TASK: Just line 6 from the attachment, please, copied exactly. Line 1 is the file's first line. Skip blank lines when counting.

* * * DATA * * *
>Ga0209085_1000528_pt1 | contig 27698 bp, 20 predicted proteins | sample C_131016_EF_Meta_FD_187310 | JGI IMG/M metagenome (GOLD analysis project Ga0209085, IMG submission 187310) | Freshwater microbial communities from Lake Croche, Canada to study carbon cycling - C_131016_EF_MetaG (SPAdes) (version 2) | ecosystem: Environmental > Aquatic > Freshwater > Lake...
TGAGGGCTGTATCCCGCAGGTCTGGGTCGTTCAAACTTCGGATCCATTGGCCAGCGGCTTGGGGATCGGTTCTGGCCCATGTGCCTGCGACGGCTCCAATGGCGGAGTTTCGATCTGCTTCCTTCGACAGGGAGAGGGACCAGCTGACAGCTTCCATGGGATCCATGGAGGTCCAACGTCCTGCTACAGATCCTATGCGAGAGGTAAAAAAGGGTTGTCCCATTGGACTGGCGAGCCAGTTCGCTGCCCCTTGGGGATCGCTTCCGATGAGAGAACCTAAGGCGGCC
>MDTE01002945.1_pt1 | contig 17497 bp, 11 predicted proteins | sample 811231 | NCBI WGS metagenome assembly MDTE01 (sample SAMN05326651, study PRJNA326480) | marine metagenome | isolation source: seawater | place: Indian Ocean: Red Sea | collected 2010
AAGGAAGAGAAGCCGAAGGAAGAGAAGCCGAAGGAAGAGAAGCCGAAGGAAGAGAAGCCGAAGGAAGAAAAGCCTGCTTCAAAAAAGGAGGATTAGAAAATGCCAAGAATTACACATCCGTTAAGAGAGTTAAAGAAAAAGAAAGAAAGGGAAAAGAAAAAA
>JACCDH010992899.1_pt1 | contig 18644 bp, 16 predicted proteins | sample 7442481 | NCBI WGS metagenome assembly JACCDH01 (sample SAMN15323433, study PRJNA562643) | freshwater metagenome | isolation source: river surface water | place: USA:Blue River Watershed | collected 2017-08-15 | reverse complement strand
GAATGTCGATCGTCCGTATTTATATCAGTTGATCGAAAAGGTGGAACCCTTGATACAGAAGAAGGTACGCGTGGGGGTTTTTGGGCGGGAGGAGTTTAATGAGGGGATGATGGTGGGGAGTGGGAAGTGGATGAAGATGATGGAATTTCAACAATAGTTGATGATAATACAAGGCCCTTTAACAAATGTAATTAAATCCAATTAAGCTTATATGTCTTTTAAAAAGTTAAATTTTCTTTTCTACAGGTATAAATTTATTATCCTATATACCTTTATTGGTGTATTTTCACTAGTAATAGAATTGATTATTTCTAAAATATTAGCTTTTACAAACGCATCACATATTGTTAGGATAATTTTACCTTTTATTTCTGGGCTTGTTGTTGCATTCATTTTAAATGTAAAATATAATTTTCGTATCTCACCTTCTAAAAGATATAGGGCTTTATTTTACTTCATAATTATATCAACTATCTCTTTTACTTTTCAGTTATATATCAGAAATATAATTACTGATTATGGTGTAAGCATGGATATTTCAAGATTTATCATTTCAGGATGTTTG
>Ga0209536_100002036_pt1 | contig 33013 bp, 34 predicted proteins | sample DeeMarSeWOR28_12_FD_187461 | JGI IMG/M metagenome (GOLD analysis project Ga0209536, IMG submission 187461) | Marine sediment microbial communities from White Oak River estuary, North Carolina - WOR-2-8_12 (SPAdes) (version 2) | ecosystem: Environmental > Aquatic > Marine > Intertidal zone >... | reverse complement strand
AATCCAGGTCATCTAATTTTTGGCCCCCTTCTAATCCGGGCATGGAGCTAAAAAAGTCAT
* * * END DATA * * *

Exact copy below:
GAATGTCGATCGTCCGTATTTATATCAGTTGATCGAAAAGGTGGAACCCTTGATACAGAAGAAGGTACGCGTGGGGGTTTTTGGGCGGGAGGAGTTTAATGAGGGGATGATGGTGGGGAGTGGGAAGTGGATGAAGATGATGGAATTTCAACAATAGTTGATGATAATACAAGGCCCTTTAACAAATGTAATTAAATCCAATTAAGCTTATATGTCTTTTAAAAAGTTAAATTTTCTTTTCTACAGGTATAAATTTATTATCCTATATACCTTTATTGGTGTATTTTCACTAGTAATAGAATTGATTATTTCTAAAATATTAGCTTTTACAAACGCATCACATATTGTTAGGATAATTTTACCTTTTATTTCTGGGCTTGTTGTTGCATTCATTTTAAATGTAAAATATAATTTTCGTATCTCACCTTCTAAAAGATATAGGGCTTTATTTTACTTCATAATTATATCAACTATCTCTTTTACTTTTCAGTTATATATCAGAAATATAATTACTGATTATGGTGTAAGCATGGATATTTCAAGATTTATCATTTCAGGATGTTTG